The Sunday Times business section is reporting some rather worrying trends this week. Firstly, with Bank of England figures due out this week, they report on what they call the “rush to spend with plastic”. It is expected that figures will show that households borrowed £1.5bn in August, almost double July’s figure. Along with an unexpected rise of 0.3% in retail sales in August this would back up the BoE’s fears about the rapid growth of credit card debt, bank loans and car finance. The second point of concern is an article that suggests that City firms have drawn up plans to shift more than 10,000 staff to the Continent by the Brexit deadline in March, as fears grown of the UK leaving the EU without a deal.
Meanwhile, the Sunday Times Money section reports that the number of cash ISAs being opened has crashed by more than 20% since the introduction of the tax-free allowance for savings interest in 2016. With rates on such ISAs typically lower than those on savings accounts, it’s probably not a great surprise though.
In his personal account column, Ian Cowie is confessing to his contrarian side, and to his attraction to picking up some British investments which he thinks look pretty good value. He’s talking about individual equities – such as Greene King and Strix – but it seems he is in good company. He reports comments from investment trust managers Dan Whitestone, Callum Abbot and James de Uphaugh who all reinforce the message that you don’t get cheap share prices when all the news is good. Therefore the uncertainty caused by Brexit might well prove an opportunity if in the end the situation turns out to be not quite as bad as markets are pricing in today. Cowie quotes some interesting data. There’s a report from Morgan Stanley which shows British shares at their cheapest valuation relative to overseas stocks for nearly 30 years. He also refers to Morningstar analysis which says that the average allocation to UK equities in the typical investment trust has halved over the past decade, from 20% in 2008 to 10% now. He also refers to Investment Association analysis which shows that UK equity funds have suffered net outflows for 15 consecutive months – with withdrawals exceeding payments in by £6.5bn. Cowie confesses that he is continuing his 2018 investment policy and buying British.
Saving for the greater good is the theme in the Sunday Telegraph Money’s article this weekend. It explores the idea that some savers – particularly the younger ones – are becoming more focused on how their money is used and are putting their money into accounts where they know it will do some good for others.
The Telegraph reports on findings from Moneyfacts that there are only four “truly ethical” banks that offer savings alternatives in Britain. They are: Charity Bank, The Co-operative Bank, Ecology Building Society and Triodos Bank. The article makes it clear that even the best rates available from any savings account are hardly going to send people racing to deposit their hard-earned cash,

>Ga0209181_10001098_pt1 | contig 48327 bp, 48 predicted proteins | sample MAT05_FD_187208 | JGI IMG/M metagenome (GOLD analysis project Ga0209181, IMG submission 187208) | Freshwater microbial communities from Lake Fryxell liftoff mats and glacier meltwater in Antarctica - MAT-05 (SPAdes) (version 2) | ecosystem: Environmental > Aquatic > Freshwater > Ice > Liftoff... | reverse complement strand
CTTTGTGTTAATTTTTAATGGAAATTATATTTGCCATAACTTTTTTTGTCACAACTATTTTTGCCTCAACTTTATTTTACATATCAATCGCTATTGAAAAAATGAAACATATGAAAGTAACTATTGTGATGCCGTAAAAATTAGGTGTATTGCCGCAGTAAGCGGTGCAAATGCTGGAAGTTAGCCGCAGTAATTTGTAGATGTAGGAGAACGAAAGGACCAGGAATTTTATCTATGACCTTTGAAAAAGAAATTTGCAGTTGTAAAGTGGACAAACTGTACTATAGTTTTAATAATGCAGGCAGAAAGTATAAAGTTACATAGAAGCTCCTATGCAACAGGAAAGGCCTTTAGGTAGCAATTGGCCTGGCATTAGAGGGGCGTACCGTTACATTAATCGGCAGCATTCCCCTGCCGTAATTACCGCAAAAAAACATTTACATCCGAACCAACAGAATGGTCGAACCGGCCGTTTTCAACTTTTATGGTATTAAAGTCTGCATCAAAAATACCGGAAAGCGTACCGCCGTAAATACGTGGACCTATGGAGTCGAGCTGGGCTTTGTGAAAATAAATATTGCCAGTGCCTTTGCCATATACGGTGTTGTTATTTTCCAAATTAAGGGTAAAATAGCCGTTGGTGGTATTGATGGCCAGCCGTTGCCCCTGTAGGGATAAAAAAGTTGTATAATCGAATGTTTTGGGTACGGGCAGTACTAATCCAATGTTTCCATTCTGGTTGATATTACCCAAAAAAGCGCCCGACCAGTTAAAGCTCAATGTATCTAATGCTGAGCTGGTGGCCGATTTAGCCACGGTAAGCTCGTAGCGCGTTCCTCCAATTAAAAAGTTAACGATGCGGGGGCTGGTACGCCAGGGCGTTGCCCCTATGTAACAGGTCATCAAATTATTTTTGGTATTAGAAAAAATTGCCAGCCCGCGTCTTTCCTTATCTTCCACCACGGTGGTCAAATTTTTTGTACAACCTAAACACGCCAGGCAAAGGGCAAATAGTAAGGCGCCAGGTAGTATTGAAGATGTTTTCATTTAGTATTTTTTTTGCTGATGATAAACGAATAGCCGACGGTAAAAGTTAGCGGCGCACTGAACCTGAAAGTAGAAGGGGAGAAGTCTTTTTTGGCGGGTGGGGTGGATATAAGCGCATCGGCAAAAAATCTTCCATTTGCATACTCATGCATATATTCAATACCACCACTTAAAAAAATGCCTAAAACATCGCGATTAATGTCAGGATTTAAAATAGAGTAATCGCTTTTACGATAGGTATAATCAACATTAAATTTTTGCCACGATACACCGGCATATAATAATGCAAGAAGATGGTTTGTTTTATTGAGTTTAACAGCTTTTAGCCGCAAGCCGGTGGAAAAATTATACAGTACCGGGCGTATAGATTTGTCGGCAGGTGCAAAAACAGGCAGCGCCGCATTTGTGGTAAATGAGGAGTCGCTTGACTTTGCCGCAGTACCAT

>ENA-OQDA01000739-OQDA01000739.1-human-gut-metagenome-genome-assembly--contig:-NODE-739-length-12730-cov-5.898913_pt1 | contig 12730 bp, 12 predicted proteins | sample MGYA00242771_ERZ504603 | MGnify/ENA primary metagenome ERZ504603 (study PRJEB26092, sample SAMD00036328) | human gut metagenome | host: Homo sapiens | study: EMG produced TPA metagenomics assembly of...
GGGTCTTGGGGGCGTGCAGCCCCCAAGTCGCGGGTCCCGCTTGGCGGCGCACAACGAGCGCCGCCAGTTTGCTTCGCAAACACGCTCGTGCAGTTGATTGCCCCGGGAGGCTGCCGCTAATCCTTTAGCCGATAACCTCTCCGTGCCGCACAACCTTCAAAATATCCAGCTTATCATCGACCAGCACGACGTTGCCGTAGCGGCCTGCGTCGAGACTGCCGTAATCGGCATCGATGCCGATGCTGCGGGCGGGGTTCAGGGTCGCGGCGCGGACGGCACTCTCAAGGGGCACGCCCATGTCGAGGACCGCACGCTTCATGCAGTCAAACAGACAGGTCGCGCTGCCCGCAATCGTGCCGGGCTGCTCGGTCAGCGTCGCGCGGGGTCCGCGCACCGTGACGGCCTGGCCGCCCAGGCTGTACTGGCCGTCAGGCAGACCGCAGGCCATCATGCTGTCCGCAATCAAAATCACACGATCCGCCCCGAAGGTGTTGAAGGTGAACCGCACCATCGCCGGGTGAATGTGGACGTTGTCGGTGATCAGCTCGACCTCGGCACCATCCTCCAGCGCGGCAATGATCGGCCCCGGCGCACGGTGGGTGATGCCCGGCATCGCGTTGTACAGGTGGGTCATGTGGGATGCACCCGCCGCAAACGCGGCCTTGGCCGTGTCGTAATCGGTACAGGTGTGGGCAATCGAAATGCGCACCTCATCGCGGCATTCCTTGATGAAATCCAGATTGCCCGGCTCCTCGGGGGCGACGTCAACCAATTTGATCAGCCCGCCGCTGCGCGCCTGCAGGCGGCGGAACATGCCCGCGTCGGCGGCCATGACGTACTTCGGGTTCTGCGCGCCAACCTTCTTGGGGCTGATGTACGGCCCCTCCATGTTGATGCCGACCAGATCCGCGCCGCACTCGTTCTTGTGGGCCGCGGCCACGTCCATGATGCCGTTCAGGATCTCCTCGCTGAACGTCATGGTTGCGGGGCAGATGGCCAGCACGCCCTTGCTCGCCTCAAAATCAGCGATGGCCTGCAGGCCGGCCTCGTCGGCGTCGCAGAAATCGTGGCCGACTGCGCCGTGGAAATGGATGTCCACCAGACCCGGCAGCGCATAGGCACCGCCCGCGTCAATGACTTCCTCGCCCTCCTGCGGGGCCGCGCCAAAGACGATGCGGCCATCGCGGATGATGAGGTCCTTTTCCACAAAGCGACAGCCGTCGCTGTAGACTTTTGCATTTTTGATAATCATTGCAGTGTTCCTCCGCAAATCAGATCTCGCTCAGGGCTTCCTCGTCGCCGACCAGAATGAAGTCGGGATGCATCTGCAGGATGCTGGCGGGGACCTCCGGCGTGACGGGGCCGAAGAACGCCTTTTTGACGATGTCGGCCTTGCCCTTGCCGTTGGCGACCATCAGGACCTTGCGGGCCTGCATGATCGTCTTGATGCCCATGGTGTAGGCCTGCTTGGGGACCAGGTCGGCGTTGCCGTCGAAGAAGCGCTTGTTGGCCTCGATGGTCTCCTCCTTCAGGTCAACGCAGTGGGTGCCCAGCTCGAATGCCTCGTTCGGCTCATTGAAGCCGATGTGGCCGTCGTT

However, experts say attitudes towards ethical and social saving are changing. More than half of people would switch banks if they knew their savings would be used to make a “positive difference”, or if they discovered their current savings were having a negative impact, according to Opinium Research.
It also found that almost three quarters of the population believe banks and other financial service providers need to be more transparent about where savings are lent.
Writing in the Financial Mail on Sunday, Jeff Prestridge is taking a leaf out of Ian Cowie’s book with an article focused on his top tips – in this instance it’s for gaining financial independence. His is a common sense approach, with tips such as setting up an online investment platform, using your ISA allowance as well as getting the tax relief on pension contributions, making regular contributions to investment funds etc. There’s also the advice not to be greedy and to look for solid performers by doing plenty of reading and research. He confesses to his liking of investment trusts as an investment format – which is no surprise to regular readers! The whole thing sounds straight forward enough, but as IFA Magazine readers will know, the number of people who find the time and energy to devote to building an efficient financial planning process for themselves is sadly rather small.
Also in the MoS, Jeff Prestridge has been to interview Mark Mobius and Carlos Hardenberg ( who worked with Mobius at Franklin Templeton and has made the move to join him). He has written an interesting summary of Mobius, his approach to investing and his passion for emerging markets. As he reports, having ‘retired’ from asset manager Franklin Templeton earlier this year after an association going back to 1987 Mobius has re-emerged, this time with his own emerging markets business and a new £100 million investment fund – Mobius Investment Trust – which lists today on the London Stock Exchange. The fund has ambitious targets: to generate annual returns for investors of between 12 and 15 per cent. As Prestridge appropriately comments “emerging markets may rise and fall but Mobius just keeps on going. Like a Duracell battery on steroids.” To be fair, it is a good read – so if you’re interested in the detail then you know where to find it.